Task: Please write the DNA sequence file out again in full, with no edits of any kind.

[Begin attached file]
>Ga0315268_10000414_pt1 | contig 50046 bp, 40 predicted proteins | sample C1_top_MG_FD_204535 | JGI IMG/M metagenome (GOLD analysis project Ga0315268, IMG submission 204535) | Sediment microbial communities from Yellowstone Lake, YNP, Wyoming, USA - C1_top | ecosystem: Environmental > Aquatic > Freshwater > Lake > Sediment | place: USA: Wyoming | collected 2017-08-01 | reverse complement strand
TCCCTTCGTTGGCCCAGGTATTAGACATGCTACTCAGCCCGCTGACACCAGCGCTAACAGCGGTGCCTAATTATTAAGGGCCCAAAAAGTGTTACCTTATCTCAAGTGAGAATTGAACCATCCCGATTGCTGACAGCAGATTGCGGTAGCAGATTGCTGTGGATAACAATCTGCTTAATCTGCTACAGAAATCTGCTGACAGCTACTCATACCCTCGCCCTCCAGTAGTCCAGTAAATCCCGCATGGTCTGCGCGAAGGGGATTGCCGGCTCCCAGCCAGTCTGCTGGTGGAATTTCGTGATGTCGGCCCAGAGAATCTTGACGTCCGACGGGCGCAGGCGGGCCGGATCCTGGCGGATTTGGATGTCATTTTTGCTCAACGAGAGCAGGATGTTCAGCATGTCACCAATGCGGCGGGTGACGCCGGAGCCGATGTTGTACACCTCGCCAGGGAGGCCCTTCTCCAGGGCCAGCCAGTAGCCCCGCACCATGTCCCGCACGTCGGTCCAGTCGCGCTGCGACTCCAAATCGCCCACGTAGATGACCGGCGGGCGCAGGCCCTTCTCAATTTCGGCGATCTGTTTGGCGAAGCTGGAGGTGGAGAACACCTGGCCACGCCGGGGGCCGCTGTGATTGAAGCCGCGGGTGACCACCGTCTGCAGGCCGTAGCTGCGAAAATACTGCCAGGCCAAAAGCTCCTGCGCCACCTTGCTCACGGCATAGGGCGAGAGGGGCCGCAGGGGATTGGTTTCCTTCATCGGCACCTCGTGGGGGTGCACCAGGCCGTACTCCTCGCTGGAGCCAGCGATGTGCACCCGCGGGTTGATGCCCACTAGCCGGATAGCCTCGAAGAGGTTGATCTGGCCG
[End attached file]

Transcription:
>Ga0315268_10000414_pt1 | contig 50046 bp, 40 predicted proteins | sample C1_top_MG_FD_204535 | JGI IMG/M metagenome (GOLD analysis project Ga0315268, IMG submission 204535) | Sediment microbial communities from Yellowstone Lake, YNP, Wyoming, USA - C1_top | ecosystem: Environmental > Aquatic > Freshwater > Lake > Sediment | place: USA: Wyoming | collected 2017-08-01 | reverse complement strand
TCCCTTCGTTGGCCCAGGTATTAGACATGCTACTCAGCCCGCTGACACCAGCGCTAACAGCGGTGCCTAATTATTAAGGGCCCAAAAAGTGTTACCTTATCTCAAGTGAGAATTGAACCATCCCGATTGCTGACAGCAGATTGCGGTAGCAGATTGCTGTGGATAACAATCTGCTTAATCTGCTACAGAAATCTGCTGACAGCTACTCATACCCTCGCCCTCCAGTAGTCCAGTAAATCCCGCATGGTCTGCGCGAAGGGGATTGCCGGCTCCCAGCCAGTCTGCTGGTGGAATTTCGTGATGTCGGCCCAGAGAATCTTGACGTCCGACGGGCGCAGGCGGGCCGGATCCTGGCGGATTTGGATGTCATTTTTGCTCAACGAGAGCAGGATGTTCAGCATGTCACCAATGCGGCGGGTGACGCCGGAGCCGATGTTGTACACCTCGCCAGGGAGGCCCTTCTCCAGGGCCAGCCAGTAGCCCCGCACCATGTCCCGCACGTCGGTCCAGTCGCGCTGCGACTCCAAATCGCCCACGTAGATGACCGGCGGGCGCAGGCCCTTCTCAATTTCGGCGATCTGTTTGGCGAAGCTGGAGGTGGAGAACACCTGGCCACGCCGGGGGCCGCTGTGATTGAAGCCGCGGGTGACCACCGTCTGCAGGCCGTAGCTGCGAAAATACTGCCAGGCCAAAAGCTCCTGCGCCACCTTGCTCACGGCATAGGGCGAGAGGGGCCGCAGGGGATTGGTTTCCTTCATCGGCACCTCGTGGGGGTGCACCAGGCCGTACTCCTCGCTGGAGCCAGCGATGTGCACCCGCGGGTTGATGCCCACTAGCCGGATAGCCTCGAAGAGGTTGATCTGGCCG